By Jerry Geisel, Crain News Service
CHICAGO (July 2, 2013) — Aided by employer adoption of automatic enrollment features, employee participation in defined contribution plans — mainly 401(k) plans — is at an all-time high, according to a new survey.
In 2012, a record 78 percent of employees participated in their employers' defined contribution plans, up from 75 percent in 2011 and 68 percent in 2010, according to the Aon Hewitt survey of 141 defined contribution plans, which was released July 1.
Aon Hewitt researchers attribute the increase in employee participation to the impact of automatic enrollment.
On average, employees subject to automatic enrollment had a participation rate of 81.4 percent compared with a participation rate of 63.5 percent for employees not subject to automatic enrollment.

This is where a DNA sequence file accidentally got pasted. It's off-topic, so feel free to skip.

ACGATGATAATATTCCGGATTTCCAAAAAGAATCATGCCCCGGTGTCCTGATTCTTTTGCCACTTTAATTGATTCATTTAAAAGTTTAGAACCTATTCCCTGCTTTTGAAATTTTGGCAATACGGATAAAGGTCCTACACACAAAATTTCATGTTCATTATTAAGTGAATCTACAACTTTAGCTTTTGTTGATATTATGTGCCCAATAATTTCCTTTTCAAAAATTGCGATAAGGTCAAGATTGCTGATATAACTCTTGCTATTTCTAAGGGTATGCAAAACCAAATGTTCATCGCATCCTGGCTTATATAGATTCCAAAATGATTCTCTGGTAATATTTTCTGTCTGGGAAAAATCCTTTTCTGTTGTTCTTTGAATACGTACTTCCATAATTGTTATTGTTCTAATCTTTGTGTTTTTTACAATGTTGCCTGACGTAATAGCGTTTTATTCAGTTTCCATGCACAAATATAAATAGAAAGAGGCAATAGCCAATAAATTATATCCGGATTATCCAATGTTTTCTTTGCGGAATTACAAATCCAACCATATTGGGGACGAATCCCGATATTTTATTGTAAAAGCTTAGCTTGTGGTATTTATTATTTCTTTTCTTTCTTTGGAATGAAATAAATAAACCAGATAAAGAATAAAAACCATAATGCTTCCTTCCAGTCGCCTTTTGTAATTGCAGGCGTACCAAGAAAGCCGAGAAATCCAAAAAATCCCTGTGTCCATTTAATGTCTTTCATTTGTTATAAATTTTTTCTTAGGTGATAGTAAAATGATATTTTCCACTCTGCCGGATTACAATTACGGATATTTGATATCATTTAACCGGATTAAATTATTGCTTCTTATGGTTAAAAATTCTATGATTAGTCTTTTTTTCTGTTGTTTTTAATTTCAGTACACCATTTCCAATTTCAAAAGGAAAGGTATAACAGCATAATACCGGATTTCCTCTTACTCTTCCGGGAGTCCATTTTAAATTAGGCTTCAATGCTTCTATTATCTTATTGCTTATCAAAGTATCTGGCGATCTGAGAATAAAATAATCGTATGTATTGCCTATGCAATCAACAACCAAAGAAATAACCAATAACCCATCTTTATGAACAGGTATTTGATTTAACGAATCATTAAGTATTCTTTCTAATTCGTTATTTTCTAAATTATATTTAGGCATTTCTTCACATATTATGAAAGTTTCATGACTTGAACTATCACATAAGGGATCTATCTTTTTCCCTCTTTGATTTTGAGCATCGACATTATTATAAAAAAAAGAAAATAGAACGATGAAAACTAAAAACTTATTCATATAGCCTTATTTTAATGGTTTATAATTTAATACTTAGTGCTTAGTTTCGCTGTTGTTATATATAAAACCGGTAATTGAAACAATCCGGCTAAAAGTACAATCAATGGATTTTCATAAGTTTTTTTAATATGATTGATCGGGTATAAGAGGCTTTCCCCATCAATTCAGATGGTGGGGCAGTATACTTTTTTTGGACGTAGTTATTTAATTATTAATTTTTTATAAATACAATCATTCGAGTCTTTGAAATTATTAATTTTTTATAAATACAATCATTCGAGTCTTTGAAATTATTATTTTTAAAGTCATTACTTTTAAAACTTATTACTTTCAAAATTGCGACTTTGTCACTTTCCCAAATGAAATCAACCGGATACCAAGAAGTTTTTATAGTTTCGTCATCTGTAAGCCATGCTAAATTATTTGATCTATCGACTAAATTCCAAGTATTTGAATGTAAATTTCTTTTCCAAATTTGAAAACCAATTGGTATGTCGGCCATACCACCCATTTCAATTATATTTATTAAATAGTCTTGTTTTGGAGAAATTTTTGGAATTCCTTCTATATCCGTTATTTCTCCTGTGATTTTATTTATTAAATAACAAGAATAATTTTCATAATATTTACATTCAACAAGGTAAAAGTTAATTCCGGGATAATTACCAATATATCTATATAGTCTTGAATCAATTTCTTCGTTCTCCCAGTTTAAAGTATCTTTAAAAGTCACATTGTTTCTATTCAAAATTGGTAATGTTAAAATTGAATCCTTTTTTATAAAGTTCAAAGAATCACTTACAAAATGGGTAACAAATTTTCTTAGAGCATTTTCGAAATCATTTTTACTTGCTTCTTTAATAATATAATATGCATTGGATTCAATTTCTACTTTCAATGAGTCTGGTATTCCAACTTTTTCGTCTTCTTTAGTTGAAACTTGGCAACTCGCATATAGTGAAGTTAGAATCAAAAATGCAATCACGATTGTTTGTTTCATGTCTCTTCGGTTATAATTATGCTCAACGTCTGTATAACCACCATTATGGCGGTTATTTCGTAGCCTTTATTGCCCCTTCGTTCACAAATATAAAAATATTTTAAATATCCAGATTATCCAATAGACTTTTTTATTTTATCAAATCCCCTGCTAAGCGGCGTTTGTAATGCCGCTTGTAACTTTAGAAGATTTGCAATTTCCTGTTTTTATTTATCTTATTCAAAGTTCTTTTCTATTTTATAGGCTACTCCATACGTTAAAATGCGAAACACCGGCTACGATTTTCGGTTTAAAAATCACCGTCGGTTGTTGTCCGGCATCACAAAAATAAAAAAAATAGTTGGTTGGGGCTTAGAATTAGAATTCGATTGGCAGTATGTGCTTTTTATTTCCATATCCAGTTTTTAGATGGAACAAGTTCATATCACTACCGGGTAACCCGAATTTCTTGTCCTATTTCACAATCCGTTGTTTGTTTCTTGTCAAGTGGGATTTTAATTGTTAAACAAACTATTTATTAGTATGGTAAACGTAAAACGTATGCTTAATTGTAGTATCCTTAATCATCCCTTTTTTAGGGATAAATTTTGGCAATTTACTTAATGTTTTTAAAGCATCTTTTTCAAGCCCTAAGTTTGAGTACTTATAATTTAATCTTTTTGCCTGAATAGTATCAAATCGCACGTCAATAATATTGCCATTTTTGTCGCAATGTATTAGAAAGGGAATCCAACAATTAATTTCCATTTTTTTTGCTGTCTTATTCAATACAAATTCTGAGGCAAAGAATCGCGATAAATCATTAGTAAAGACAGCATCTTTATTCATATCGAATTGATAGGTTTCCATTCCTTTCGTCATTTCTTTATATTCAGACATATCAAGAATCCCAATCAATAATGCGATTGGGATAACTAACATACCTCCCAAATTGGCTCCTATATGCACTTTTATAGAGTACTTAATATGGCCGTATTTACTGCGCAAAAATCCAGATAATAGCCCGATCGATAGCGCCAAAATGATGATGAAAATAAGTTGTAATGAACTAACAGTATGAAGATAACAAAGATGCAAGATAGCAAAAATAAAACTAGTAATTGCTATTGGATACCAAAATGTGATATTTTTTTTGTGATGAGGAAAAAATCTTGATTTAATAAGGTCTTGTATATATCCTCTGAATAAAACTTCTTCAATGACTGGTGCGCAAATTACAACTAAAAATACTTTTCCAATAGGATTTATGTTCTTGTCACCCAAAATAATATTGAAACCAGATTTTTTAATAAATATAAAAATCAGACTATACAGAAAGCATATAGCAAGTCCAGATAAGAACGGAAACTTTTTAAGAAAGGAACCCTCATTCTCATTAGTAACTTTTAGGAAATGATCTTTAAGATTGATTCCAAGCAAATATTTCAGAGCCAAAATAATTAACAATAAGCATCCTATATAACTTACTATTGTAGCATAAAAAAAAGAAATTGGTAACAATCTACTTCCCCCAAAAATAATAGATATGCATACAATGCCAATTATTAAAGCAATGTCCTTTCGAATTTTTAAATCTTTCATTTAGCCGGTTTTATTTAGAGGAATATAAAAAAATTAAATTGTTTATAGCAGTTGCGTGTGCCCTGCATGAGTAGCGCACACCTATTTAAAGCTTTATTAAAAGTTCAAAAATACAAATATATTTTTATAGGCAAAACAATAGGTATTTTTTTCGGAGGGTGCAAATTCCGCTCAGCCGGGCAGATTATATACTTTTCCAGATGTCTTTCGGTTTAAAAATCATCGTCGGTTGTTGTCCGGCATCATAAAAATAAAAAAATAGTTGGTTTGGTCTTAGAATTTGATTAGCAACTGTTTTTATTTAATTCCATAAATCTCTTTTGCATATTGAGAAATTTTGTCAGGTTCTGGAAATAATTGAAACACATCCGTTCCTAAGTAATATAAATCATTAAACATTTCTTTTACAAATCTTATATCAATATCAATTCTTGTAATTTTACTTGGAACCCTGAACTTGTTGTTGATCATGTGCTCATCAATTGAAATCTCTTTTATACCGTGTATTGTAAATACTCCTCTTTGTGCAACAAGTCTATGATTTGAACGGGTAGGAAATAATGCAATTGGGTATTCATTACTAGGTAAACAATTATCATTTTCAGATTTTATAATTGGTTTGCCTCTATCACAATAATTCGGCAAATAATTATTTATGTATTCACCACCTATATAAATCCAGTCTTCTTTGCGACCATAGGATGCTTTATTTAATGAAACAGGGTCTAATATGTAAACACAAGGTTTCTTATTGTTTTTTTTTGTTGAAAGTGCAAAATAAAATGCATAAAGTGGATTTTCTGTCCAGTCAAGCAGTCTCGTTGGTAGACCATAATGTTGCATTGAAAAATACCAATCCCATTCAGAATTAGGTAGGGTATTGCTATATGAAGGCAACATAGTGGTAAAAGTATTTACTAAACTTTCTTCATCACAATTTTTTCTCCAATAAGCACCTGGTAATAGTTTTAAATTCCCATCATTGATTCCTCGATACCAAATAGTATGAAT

"The impact of automatic enrollment has been astounding," Patti Balthazor Bjork, Aon Hewitt's director of retirement research in Lincolnshire, Ill., said in a statement.
In all, 59 percent of employers offer an automatic enrollment feature in their defined contribution plans, up from just 34 percent in 2007.
While more employees are making plan contributions, employees' 2012 contribution rate remained flat—compared with 2011—at an average of 7.3 percent.
Ms. Bjork attributed that to employee inertia. "Once they are enrolled in the plan, inertia takes over for many employees and they make few adjustments to their DC plans," she said.
Employers, Aon Hewitt noted, can combat that inertia by coupling automatic enrollment with an automatic escalation feature in which employees' contributions automatically will increase each year by a certain percentage—typically one percentage point—until an employer-set ceiling is hit.
Aon Hewitt also found that employees' average account balance jumped 9.2 percent in 2012 to $81,240 from $74,380.
At $81,240, the average account balance is just off the record high of $82,310 set in 2006.
This report appeared on businessinsurance.com, the website of Business Insurance magazine, a Chicago-based sister publication of Tire Business.